Jealousy in relationships: are you obsessed with your partner’s ex?

Jealousy in relationships: are you obsessed with your partner’s ex?

A normal amount of jealousy is normal – healthy, even! – in relationships. But how do we know when it’s gone too far? 

It’s the modern equivalent of Pandora’s box. We know we shouldn’t open it, we’ve been told it will make us feel awful, and yet… well, and yet our curiosity always gets the better of us in the end. And, before you know it, it’s 11.59pm on a Wednesday night and you’re two years deep into the Instagram feed of your partner’s ex.

As in, yeah, the person they dated before you. That ex. 

Of course, we all know that it’s a mistake to spend time obsessing over our romantic predecessor. Hell, we’ve read Daphne du Maurier’s Rebecca and Charlotte Bronte’s Jane Eyre, and we completely get that it’s never a good idea to go poking around your partner’s (metaphorical) attic.

And yet… well, we all do it, don’t we? Even if we don’t like to admit that we do.

Rebecca on Netflix
Netflix’s adaptation of Rebecca sees Lily James’ character obsess over her husband’s late wife.

Take my friend Sarah, for example (obviously not her real name). “I’m really bad for checking out the exes of people I’m dating,” she tells me. “There have actually been moments where I’m like, ‘What are you doing? Get a grip, this is such embarrassing behaviour!’

“I think I mostly do it to compare myself – an act of self-sabotage,” she adds. “Plus, someone I was seeing once called things off and got back with their ex. So, yeah, that’s stayed with me and I just want to do the full check up on them!”

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Cleo (again, a fake name), was exactly the same when she met her partner eight years ago. “He was a few months out of a two-year relationship,” she explains. “We had spoken about our previous relationships and, wanting to put a face to the name, I found myself searching for his ex-girlfriend on Facebook.”

When I ask her how that made her feel, she replies: “To be completely honest, I felt some unwarranted jealousy and something like bitterness towards her. We’d never even met and their relationship ended on good terms but there was something about her being his first-ever girlfriend that made me think she would probably always be special to him.”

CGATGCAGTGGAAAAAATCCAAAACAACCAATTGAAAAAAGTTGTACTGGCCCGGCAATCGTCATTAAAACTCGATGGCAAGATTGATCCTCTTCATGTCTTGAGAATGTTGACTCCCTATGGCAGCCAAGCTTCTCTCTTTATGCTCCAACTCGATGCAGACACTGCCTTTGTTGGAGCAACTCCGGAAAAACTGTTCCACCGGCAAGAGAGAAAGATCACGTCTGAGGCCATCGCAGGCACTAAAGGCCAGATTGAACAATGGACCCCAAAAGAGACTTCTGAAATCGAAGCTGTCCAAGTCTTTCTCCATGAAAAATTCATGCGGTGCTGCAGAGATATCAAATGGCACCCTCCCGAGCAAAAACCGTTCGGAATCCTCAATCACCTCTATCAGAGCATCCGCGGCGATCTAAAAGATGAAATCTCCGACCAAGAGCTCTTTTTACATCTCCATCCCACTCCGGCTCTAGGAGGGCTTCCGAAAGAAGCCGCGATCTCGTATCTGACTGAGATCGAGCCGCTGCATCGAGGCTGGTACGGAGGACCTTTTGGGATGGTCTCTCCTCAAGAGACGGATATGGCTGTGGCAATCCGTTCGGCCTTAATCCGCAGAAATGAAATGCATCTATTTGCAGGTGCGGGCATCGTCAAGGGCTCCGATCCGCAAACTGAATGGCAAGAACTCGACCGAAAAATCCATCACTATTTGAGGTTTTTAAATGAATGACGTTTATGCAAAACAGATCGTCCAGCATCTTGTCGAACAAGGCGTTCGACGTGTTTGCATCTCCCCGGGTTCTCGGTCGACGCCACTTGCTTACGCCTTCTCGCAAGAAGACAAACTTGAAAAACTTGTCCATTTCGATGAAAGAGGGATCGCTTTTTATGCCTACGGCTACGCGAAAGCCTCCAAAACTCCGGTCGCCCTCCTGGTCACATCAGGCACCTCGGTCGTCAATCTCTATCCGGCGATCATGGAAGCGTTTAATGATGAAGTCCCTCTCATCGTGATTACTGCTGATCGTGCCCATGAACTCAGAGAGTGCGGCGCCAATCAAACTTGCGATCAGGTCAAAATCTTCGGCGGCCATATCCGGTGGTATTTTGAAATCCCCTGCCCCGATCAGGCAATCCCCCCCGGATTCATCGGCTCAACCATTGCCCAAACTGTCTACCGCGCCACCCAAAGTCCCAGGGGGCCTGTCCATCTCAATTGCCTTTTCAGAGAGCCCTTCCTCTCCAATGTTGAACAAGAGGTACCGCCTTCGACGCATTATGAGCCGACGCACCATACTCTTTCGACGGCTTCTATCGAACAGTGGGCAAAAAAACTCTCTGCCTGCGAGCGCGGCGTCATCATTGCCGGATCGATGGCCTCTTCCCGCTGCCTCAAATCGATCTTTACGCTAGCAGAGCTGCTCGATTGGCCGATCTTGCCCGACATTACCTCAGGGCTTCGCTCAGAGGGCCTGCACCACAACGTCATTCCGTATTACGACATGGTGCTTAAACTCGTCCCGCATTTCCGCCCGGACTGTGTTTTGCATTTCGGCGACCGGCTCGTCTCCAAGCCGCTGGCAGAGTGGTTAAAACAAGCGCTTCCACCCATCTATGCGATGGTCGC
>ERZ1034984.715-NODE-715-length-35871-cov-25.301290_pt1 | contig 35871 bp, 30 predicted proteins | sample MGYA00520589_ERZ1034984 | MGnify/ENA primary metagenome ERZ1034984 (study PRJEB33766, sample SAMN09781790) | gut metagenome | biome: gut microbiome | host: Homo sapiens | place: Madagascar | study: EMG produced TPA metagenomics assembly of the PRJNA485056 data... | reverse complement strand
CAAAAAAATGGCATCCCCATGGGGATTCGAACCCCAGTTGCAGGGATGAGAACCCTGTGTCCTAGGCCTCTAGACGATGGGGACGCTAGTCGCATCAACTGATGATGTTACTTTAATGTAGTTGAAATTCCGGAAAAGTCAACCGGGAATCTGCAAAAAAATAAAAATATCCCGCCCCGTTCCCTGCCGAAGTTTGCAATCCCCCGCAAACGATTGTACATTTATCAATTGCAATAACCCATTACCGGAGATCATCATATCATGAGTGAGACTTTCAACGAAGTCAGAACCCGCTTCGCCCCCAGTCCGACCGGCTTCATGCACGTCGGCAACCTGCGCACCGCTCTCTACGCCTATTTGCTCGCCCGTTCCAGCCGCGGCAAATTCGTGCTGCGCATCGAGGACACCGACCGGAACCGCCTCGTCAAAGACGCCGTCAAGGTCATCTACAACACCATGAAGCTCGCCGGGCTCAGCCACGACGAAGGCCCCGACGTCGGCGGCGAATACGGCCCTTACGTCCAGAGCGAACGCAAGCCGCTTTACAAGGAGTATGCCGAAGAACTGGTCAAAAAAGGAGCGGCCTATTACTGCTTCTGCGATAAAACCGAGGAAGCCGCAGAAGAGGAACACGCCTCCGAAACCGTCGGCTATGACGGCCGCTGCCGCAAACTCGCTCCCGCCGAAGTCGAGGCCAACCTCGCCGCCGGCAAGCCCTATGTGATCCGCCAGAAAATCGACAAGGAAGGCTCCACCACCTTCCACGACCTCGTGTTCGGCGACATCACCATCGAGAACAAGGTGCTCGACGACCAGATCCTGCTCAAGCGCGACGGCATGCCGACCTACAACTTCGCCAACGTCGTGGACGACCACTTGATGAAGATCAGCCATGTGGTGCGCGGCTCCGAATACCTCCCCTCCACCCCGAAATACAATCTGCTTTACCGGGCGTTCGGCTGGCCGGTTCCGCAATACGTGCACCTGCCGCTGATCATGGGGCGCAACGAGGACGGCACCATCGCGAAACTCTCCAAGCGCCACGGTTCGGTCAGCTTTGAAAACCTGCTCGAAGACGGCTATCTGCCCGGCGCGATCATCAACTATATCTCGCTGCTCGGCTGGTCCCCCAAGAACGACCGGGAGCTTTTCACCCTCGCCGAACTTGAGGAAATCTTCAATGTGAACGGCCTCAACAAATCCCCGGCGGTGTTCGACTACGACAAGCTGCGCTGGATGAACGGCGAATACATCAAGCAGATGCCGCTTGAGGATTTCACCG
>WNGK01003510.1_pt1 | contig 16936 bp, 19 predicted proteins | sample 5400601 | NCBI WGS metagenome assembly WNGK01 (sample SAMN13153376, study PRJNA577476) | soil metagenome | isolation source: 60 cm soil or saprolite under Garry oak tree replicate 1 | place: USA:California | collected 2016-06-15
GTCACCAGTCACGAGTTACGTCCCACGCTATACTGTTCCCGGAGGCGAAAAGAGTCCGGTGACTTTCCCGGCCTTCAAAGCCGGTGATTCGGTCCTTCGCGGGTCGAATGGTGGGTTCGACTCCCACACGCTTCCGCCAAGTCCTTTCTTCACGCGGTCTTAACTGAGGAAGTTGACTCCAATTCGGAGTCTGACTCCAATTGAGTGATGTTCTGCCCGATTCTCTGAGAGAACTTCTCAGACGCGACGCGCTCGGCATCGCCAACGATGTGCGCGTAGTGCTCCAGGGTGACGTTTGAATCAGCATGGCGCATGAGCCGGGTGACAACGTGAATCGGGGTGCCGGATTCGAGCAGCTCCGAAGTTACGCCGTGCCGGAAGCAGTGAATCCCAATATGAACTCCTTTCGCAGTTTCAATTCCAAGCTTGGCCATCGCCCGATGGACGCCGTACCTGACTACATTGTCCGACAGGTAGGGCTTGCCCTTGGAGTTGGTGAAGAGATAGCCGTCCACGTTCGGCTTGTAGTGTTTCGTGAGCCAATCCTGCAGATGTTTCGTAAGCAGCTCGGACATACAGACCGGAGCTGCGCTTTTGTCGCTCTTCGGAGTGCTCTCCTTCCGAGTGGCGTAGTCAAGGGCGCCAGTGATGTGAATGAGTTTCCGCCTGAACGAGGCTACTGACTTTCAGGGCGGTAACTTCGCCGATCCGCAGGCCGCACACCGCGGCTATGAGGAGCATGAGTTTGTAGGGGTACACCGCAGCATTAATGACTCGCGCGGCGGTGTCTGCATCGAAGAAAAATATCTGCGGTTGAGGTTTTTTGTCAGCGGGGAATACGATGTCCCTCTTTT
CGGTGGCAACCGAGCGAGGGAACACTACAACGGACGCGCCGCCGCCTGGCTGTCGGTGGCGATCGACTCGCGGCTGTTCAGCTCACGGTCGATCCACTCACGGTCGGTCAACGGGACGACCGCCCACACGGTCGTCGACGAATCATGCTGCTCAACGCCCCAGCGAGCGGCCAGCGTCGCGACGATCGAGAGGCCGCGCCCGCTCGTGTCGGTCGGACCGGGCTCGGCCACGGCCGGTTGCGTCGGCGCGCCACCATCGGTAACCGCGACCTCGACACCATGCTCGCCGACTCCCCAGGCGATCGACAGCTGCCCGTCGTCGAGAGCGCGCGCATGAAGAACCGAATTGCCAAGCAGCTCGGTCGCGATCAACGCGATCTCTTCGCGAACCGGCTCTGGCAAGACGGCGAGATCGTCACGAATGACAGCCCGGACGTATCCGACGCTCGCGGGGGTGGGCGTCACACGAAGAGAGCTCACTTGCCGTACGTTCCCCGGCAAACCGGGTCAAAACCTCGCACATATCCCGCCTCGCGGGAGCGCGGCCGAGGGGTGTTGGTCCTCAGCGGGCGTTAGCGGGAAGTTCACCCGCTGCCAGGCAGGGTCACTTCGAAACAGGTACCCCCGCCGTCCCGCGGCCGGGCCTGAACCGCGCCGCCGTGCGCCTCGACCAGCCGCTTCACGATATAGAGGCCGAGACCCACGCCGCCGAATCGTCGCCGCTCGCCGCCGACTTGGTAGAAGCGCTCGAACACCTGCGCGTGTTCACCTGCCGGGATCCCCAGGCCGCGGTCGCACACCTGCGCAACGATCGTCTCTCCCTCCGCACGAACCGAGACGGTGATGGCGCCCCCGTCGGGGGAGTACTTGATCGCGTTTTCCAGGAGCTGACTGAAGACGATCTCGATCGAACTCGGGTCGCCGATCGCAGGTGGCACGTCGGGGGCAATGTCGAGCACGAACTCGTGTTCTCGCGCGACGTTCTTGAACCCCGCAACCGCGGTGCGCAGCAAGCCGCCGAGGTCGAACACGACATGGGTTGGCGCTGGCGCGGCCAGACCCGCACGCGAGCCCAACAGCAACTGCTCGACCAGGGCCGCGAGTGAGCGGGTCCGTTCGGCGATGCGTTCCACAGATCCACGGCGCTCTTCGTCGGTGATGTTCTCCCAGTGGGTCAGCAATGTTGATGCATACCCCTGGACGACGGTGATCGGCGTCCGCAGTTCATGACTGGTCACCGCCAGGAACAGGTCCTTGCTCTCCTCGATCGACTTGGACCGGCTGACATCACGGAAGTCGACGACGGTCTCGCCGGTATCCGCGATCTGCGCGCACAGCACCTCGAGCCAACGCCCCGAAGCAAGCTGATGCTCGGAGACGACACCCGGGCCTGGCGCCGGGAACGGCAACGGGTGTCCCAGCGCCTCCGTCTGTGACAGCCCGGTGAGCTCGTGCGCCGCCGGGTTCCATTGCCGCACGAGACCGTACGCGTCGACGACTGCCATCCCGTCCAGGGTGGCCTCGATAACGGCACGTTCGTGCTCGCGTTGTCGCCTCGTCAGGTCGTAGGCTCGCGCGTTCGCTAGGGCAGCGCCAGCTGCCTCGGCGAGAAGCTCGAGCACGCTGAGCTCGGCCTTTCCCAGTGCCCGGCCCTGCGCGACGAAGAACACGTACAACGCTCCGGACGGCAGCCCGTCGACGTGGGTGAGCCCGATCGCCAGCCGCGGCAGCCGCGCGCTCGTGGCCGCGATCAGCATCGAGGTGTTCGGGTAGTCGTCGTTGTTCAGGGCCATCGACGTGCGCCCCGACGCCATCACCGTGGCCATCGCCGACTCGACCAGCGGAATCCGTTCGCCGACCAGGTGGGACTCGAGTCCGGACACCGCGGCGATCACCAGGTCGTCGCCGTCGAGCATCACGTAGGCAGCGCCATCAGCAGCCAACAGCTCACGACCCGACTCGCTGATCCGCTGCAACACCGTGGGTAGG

Stalking via spotify
Stalkers using Spotify to intimidate women

Cleo adds: “Of course, it doesn’t mean anything deeper than that – I have ex-boyfriends, some of whom I’m still in contact with myself. But I think you naturally compare yourself because society usually pits women against each other.

“In fact, the first time I met one of my partner’s friends, his first (drunken) comment was comparing my looks to the ex. It’s almost impossible to ignore that niggling wonder of what they’re like.”

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Nia (another pseudonym) is honestly one of the calmest, happiest, most serene people I’ve ever met – and yet even she felt the need to look up her partner’s exes on social media.

“When my now-husband and I were first dating, I definitely did some Facebook stalking,” she says, after I reassure her that she’s in a judgement-free zone. “Because he’s the first person I’ve been with that refuses to talk about their previous partners, and requests that I never talk about mine.”

Nia continues: “I found this strange because I’ve always had this conversation with old boyfriends and I find it incredibly fascinating. For me, it’s more about curiosity than jealousy: I want to know what these women’s personalities were like, why their relationships didn’t work out in the end and… fine, to find out if they’re more attractive than me.

“So, I guess you could say I wanted to see how they compared to me while searching for any warning signs of things to avoid that might lead to breaking up.”

And Katy, meanwhile, tells me: “When I was in my mid 20s I fell in love so hard it knocked me and all my brain cells out. That is the only way I can explain my awful behaviour when he dumped me, not once, but twice.